Sometimes I come across a solution that has been answered by a person with more than 216000 points. I won't post any links, because I don't want to single anyone out and also I'd like to respect their right to remain undisturbed.

I am personally impressed by the amount of points, because I believe they correlate with their accumulated knowledge and ability, which is a plateau I aspire to reach.

Yet, while investigating their profiles one things stands out. Their questions to answers ratio is extremely low. For example 0,008 resulting from 20 questions and ~2500 answers.

This ratio indicates either that the person:

  1. knows how to search, so that he never needs to ask anyone about how things work.
  2. has a separate anonymous account to ask questions and a primary account to answer questions thus separating their lack of knowledge from their knowledge

With new technology constantly emerging and the requirement of users to also evolve their craft accordingly, I believe it is unlikely that a person will never have the need to ask how new things work. So the question is:

Is it recommended to have a separate account to ask questions, because low-level questions might reflect negatively on your public image?

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    s/knows so much/knows how to search/
    – CodeCaster
    Commented Nov 5, 2015 at 16:36
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    As CodeCaster says, most professional/experienced folks simply know how to search Google and have to ask questions only in truly exceptional situations.
    – Pekka
    Commented Nov 5, 2015 at 16:40
  • 16
    I've asked a total of 2 questions in my SO life (1 I ended up deleting)... why? Because most of the time I search a LOT before asking and I end up finding my solution myself. When I THINK I need to ask a question, I write up a draft and keep it as a draft for a minimum of 7 days. During that week I will research and edit that draft a LOT. Normally, before the end of the week, all my research leads me to an actual solution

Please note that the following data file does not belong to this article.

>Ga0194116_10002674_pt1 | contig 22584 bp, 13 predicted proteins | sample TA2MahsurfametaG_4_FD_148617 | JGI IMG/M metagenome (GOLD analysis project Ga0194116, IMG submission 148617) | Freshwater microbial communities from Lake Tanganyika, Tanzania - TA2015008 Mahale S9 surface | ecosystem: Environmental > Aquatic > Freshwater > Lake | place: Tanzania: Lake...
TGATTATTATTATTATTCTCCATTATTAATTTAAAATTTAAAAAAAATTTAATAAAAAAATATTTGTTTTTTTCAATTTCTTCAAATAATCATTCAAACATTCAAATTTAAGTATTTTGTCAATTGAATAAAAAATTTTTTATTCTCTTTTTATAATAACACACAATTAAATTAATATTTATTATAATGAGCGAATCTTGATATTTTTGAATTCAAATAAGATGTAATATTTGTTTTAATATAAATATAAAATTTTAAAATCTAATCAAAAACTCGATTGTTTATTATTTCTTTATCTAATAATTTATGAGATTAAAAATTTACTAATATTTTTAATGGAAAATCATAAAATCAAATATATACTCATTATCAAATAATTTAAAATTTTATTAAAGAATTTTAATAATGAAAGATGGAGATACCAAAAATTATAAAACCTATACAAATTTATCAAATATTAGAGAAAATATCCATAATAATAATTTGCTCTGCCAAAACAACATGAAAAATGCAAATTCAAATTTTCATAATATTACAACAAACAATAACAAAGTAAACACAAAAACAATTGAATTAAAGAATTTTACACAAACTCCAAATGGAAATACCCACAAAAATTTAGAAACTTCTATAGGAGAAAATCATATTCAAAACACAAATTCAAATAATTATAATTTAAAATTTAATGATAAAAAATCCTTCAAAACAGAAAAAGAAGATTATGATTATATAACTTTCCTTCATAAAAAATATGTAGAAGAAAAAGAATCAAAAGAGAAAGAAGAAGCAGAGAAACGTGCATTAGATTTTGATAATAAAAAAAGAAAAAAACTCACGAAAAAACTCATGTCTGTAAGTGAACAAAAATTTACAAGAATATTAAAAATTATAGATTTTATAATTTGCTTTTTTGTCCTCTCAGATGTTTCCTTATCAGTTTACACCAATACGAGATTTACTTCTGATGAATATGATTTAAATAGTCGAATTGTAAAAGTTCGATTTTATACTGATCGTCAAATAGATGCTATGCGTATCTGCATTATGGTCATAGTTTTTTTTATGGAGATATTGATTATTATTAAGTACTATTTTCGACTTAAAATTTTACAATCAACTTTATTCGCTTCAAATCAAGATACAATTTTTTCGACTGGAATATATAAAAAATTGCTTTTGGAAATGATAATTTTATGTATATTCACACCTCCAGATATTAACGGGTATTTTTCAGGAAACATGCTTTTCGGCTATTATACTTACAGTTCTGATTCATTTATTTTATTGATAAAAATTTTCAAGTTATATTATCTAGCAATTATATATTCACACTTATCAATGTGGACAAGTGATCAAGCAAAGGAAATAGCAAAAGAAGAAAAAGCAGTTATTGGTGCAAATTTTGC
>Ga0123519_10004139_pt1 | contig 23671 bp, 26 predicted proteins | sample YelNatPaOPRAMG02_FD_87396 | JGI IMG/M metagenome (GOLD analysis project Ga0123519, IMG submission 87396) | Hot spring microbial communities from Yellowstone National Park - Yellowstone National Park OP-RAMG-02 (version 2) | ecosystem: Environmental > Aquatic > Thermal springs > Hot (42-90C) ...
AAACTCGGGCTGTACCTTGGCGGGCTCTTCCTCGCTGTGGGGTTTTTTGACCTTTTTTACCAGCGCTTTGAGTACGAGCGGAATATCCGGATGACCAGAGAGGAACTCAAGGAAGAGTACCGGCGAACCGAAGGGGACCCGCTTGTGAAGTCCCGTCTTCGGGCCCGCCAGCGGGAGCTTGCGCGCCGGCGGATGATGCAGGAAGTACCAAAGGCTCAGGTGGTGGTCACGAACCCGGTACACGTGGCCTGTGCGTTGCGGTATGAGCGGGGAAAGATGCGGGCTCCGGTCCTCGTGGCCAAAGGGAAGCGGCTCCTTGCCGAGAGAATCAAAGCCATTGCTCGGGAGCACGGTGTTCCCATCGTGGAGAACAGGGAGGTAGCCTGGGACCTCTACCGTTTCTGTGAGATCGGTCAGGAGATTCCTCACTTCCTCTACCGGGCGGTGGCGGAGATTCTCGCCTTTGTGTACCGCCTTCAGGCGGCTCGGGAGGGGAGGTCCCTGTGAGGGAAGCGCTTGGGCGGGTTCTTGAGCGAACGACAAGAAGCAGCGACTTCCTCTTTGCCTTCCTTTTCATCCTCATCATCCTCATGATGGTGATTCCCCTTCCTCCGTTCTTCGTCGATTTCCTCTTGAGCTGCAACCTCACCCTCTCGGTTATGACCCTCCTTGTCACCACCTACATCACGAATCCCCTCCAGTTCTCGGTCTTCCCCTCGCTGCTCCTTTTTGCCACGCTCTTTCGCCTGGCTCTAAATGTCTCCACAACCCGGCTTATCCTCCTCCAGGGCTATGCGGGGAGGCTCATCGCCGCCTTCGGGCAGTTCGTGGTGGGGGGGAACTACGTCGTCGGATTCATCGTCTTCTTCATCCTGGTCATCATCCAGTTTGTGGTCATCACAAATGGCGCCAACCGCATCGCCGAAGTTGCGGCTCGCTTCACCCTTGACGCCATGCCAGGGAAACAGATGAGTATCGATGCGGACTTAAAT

– Patrice
    Commented Nov 5, 2015 at 16:41
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    I swear, i've tried to ask hundreds of questions, but every time I do... I find the solution before I click submit while trying to make my question complete. It can be annoying to think you finally have a valid question to ask, just to find the answer and no longer need to ask it.
    – Kevin B
    Commented Nov 5, 2015 at 16:41
  • 5
    If you wonder about the number of downvotes on this post, this bit Accumulating Points as Career Strategy? probably has to do with it because it seems to imply that SO "power users" amass reputation to build a career. (You may not have meant to say that but that's what it sounds like.)
    – Pekka
    Commented Nov 5, 2015 at 16:42
  • 1
    For what it's worth, I do occasionally see beginner questions from users who got a lot of rep answering questions in their area of expertise, so I doubt many of these folks have a separate questions account. If anything, many people are under the impression that having a lot of rep gets you some leeway in asking poor or off-topic questions: meta.stackoverflow.com/search?q=rep+bias
    – BSMP
    Commented Nov 5, 2015 at 16:48
  • I wondered about it. I believe that SO "power users" don't need to "build a career", but I believe that they have a certain "reputation" that they might want to protect. Yet I am OK with the answers right now, but I don't believe they address the question properly. I might reintroduce the question with a different title. Commented Nov 5, 2015 at 16:48
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    *I might reintroduce the question with a different title. * - It'd almost certainly be closed as a duplicate.
    – BSMP
    Commented Nov 5, 2015 at 16:49
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    Is it recommended to have a separate account - No. I'm pretty sure they don't want people using multiple accounts, though I don't know if there's a written rule against it. ETA: Found the Meta SE post: What's the SO policy about having multiple user accounts?